10 Investigates: Florida's leading red light camera company, ATS, spending big on politics

8:39 PM, Jan 13, 2014   |    comments
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As efforts to reform Florida's red light camera laws picked up momentum in 2013, one of the largest red light camera companies pumped more than a quarter-million dollars into political coffers.

Scouring state campaign records, 10 Investigates found private company American Traffic Solutions (ATS) and its subsidiaries made 56 donations to candidates, parties, and political action committees at the state level. The $258,000 in contributions do not include separate contributions to city- and county-level candidates.

While 39 of state-level contributions came in the form of $500 donations to legislative campaigns, the majority of the cash went to the Republican Party of Florida ($130,000) and the Florida Democratic Party ($55,000). All of the Democratic money came in 2013's final months, while almost all of the Republican Party's donations came in the first half of the year, prior to increased efforts by conservative lawmakers to repeal the technology.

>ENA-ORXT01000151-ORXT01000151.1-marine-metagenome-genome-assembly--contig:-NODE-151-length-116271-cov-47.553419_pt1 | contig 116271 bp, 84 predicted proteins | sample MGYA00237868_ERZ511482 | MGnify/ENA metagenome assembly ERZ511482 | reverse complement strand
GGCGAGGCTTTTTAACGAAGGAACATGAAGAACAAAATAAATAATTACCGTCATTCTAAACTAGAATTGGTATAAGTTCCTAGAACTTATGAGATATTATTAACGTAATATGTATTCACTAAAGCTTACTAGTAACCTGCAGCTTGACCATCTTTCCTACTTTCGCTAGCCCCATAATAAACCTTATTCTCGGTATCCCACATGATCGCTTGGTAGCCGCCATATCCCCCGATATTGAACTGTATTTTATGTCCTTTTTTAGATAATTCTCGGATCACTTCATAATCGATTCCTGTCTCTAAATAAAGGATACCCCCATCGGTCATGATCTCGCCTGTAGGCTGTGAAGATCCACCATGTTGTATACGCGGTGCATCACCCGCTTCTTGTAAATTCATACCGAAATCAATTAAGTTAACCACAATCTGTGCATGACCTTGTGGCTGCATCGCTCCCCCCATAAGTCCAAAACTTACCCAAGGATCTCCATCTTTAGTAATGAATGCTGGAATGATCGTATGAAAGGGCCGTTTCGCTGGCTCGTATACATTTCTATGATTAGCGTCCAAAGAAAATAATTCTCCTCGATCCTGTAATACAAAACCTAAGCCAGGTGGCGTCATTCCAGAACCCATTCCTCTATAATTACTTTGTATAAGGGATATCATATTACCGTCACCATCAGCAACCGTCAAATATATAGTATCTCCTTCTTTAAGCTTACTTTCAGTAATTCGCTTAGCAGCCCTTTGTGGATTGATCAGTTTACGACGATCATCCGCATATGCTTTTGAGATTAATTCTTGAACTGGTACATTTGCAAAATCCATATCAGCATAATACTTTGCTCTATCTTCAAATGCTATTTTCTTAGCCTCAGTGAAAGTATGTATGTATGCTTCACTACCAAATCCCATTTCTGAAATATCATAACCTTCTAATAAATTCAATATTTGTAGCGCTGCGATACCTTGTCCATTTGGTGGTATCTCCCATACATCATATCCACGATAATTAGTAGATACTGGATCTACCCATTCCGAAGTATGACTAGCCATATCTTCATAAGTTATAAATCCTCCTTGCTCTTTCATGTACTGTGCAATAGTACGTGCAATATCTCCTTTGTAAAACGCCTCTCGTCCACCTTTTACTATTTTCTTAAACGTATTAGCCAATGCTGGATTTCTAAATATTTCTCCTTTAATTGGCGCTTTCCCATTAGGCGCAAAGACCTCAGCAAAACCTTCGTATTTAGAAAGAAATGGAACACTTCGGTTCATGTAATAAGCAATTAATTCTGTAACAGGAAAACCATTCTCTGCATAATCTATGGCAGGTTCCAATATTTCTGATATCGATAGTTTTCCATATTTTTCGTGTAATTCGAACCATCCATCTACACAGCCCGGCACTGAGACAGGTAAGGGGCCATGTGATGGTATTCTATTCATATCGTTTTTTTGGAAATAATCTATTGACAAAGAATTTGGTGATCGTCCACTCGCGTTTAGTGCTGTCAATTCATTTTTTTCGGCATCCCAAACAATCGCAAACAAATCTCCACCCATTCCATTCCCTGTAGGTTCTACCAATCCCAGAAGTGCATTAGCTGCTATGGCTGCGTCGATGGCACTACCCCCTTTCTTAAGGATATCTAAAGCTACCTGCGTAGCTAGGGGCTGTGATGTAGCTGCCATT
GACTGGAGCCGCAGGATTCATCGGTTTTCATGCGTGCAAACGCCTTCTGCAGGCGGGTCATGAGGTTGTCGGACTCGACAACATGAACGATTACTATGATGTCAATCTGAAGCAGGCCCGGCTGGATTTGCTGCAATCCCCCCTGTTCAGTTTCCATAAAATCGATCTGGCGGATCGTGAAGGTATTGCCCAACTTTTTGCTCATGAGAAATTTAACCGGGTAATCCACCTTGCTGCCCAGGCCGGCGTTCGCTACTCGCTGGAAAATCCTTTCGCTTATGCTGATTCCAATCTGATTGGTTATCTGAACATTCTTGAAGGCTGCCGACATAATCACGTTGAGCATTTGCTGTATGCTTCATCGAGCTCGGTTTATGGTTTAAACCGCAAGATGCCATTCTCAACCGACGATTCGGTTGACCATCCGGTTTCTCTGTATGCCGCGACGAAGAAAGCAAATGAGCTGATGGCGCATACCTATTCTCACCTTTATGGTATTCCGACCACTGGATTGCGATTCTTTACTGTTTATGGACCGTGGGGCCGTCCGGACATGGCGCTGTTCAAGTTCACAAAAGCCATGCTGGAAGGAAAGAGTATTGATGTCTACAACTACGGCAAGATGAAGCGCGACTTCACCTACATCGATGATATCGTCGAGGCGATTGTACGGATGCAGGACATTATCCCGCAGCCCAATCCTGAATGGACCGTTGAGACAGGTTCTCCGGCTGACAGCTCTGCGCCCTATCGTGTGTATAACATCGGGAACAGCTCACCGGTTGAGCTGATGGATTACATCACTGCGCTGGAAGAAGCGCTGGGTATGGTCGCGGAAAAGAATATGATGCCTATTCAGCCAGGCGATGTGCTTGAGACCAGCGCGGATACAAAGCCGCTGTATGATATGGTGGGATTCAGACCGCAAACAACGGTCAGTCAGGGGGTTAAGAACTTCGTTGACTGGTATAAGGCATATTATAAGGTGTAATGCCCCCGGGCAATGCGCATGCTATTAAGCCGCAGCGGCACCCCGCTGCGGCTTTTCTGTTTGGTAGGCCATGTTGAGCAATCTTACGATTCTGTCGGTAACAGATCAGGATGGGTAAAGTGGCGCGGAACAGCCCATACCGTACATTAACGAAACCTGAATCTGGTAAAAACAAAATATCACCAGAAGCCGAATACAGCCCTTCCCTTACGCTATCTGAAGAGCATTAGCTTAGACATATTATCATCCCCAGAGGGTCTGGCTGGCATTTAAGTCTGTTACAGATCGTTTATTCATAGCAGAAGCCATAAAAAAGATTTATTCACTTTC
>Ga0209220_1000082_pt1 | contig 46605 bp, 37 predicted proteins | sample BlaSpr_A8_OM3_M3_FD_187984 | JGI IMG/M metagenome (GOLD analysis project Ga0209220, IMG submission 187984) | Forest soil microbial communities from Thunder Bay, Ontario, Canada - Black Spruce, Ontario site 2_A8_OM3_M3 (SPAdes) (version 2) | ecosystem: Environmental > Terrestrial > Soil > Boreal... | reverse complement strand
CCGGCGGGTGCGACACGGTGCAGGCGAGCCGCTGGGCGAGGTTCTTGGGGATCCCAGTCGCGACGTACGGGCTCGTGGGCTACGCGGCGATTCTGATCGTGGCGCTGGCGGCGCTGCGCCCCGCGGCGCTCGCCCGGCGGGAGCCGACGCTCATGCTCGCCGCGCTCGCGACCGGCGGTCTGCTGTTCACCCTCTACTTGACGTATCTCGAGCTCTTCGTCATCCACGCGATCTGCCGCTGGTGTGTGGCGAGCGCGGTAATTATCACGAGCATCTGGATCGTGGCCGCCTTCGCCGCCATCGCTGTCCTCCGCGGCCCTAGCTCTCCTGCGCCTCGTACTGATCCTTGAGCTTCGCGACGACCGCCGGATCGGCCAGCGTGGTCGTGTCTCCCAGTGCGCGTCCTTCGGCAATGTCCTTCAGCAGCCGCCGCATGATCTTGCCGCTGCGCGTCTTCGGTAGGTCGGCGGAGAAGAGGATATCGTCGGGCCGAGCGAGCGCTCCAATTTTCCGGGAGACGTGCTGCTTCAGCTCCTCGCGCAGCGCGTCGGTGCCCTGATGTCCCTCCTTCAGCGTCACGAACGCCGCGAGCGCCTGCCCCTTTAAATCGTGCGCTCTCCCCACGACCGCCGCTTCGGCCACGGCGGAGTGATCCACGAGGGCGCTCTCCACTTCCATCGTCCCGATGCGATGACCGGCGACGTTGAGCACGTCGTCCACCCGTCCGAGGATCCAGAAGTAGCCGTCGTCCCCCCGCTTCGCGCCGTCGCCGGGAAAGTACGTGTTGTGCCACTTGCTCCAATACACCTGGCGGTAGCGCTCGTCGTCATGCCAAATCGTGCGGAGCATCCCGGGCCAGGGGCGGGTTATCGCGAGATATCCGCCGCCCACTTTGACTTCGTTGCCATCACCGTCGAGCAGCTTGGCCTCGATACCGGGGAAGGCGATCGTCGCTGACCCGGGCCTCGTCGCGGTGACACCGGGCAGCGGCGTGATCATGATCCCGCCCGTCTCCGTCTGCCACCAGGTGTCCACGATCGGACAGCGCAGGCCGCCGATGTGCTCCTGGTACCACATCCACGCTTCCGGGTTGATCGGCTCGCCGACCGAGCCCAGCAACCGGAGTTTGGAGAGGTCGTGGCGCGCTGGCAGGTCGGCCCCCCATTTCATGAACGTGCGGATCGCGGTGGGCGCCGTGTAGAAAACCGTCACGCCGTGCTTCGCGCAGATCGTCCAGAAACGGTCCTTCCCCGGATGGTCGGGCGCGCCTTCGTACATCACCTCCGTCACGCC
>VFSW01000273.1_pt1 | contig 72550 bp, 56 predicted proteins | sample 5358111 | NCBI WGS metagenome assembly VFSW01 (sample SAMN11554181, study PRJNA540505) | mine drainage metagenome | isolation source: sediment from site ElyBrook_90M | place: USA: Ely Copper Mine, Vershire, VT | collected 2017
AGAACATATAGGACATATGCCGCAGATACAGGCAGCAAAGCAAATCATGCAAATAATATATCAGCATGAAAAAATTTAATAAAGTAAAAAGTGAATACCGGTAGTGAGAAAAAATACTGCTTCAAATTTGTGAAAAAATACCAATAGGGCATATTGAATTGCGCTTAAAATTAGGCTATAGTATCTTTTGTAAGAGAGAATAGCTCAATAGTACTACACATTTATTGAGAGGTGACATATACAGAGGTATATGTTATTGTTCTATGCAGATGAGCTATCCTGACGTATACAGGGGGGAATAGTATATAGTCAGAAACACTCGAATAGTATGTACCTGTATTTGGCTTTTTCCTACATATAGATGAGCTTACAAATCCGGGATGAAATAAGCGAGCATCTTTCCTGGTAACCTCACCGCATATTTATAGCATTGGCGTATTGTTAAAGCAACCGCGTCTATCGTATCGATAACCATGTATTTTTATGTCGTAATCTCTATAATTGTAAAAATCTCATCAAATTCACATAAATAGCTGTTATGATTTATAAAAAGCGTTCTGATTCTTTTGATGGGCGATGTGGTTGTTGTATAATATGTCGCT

ATS also donated more than $50,000 to various political committees, such as: $10,000 to the Florida Leadership Committee, a PAC run by State Sen. Jack Latvala, R-Clearwater; and $10,000 to Innovate Florida, a PAC run by former State Rep. Shawn Harrison, R-Tampa.

READ: Entire list of ATS 2014 state-level contributions

Latvala was also among the 39 candidates who received direct donations from ATS. The majority are Democratic and moderate Republicans who support the use of red light camera technology in Florida.

"We believe it is important to participate in the public policy arena in Florida and across the nation," said Charles Territo, spokesman for ATS, in an e-mail.  "(We) will continue to support candidates and elected officials that support all manner of road safety programs."

In 2013, red light cameras generated more than $100 million in fines in Florida.  ATS is also very active lobbying in Tallahassee, spending more than $1 million in recent years to spread its message.

Contact 10 Investigates reporter Noah Pransky via Facebook or through his updates on Twitter.

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